Is your head steaming yet? Unfortunately, thousands, if not millions, of women attempted these rules and ended up alone like the divorced author. Life is short, man. I don’t have time to deal with someone who is purposely trying to be difficult, taciturn, and closed off. One should be busy having a fulfilling life, and thus it might take a few calls to nail down a date, but not just because you think you need to.
Yes, the first date or so should be lighter and more entertaining and not the time to drop all of your baggage. But if I’m not getting any enthusiasm, or someone is just brushing off my getting-to-know-you questions, then I’m moving on to the next date.
Here’s another one for the guys. We hear this kind of advice all the time. Here are a few examples:
Let me start unpacking this. Yes, compliments are a nice thing but only if they’re sincerely given with no agenda. Many men reading this advice think if they just keep throwing compliments at a woman, they won’t have to work on getting to know her or showing her who they are. Women know when you’re full of shit and just saying something to butter them up. It comes across as disingenuous and pick-upy.
Definitely go ahead and compliment her, but tell her why you’re complimenting her. “That’s a beautiful dress! That color of blue reminds me of the ocean, which I love visiting.”
Now about the asking of questions. We know women are generally more communicative them men, but this false advice of “keep her talking, and she’ll love you” is just a fallacy. Yes, we should all get to know each other, but it should be because we are interested — not just because it’s what expected of us.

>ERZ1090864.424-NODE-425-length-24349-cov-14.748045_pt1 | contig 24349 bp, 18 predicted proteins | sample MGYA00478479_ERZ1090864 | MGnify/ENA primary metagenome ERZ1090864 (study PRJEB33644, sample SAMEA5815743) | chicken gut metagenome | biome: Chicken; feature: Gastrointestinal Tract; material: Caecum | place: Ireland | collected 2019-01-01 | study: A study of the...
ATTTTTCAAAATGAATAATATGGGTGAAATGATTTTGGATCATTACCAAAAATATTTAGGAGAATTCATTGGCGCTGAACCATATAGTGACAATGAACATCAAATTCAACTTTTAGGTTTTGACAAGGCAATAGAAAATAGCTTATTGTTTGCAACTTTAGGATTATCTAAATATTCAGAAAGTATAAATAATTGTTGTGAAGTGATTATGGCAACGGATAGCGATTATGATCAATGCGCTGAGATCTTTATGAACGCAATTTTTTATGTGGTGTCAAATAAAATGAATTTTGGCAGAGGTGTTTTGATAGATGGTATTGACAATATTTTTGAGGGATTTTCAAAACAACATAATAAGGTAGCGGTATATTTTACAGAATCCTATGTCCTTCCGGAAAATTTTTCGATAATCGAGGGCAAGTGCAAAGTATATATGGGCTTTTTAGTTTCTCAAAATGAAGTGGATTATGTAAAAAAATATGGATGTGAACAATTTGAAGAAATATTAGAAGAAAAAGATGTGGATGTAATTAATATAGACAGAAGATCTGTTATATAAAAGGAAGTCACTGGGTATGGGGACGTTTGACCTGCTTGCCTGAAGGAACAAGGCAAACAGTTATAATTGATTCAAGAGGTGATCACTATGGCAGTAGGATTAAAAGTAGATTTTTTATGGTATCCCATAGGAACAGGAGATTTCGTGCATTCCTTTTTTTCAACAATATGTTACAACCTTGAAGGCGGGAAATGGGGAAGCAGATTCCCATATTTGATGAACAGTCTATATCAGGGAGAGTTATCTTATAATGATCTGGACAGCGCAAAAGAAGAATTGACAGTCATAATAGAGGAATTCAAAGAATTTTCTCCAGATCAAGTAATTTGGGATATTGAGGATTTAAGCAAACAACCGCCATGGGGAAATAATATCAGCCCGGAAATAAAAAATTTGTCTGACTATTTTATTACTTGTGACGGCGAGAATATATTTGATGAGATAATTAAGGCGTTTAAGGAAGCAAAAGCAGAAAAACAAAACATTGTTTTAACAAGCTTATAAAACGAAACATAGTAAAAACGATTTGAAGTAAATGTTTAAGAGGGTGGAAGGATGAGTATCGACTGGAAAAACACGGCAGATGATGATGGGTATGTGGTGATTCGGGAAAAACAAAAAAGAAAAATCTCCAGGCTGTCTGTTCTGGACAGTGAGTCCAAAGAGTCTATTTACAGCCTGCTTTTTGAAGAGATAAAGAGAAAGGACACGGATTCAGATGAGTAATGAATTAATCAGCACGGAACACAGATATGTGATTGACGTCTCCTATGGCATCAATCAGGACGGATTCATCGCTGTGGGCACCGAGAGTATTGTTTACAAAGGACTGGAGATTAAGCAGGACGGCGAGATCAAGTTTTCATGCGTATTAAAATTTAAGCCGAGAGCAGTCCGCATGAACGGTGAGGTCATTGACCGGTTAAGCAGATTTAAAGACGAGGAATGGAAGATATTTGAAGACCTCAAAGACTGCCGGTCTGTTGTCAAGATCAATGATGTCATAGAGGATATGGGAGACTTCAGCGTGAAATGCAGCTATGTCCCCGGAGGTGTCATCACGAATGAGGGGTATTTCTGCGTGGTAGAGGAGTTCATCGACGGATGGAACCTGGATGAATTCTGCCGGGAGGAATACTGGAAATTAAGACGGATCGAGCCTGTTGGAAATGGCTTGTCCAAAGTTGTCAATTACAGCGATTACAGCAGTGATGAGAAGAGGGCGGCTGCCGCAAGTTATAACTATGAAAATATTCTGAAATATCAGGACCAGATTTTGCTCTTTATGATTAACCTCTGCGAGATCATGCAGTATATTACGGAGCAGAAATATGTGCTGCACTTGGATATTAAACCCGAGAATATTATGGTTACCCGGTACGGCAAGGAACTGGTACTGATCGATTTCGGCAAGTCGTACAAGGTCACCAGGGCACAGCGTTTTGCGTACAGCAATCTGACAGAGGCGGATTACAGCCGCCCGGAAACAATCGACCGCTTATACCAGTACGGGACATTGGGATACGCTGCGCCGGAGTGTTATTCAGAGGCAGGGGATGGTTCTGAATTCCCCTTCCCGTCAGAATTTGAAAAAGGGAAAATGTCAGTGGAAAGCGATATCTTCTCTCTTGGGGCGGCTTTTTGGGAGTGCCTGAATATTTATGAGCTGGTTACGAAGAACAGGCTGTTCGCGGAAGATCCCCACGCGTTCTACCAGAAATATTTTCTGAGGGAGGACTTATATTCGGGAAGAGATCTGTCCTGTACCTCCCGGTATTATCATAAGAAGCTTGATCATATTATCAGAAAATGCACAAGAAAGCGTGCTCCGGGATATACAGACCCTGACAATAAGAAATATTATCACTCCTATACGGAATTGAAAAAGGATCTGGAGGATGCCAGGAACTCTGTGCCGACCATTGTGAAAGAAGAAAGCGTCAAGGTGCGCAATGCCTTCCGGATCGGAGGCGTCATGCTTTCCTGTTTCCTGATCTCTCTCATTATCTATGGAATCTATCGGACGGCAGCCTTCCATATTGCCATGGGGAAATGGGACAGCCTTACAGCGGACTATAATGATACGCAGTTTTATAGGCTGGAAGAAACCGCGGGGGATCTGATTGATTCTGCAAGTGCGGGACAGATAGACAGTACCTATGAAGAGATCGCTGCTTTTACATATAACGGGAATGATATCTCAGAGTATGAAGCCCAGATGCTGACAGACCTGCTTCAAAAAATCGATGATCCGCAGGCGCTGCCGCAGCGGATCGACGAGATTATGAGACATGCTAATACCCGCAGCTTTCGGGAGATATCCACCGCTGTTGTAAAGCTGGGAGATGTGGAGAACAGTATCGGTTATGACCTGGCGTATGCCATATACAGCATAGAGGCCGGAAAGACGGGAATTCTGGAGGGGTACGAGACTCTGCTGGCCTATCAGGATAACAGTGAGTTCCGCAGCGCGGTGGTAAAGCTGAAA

One of my female friends told me about a date she went on this week. He kept saying to her “So tell me more.” No matter what they were talking about, it was “So tell me more.” He obviously memorized something he thought would work and just repeated it ad nauseum. Needless to say, there was no second date.
This is my all-time (anti)favorite worst dating advice. This is usually given by well-meaning mothers, sisters, friends, and exes. If I wanted to learn another language or job skill and was told “Don’t worry; it’ll just happen,” how stupid would this advice sound?
Yet this piece of advice continues to be given, for the most part, by women. I have never heard a man say to another man “Don’t worry, man. Just keep being yourself, and it’ll happen.” My thoughts are women are more supportive of each other, while men are more outcome driven.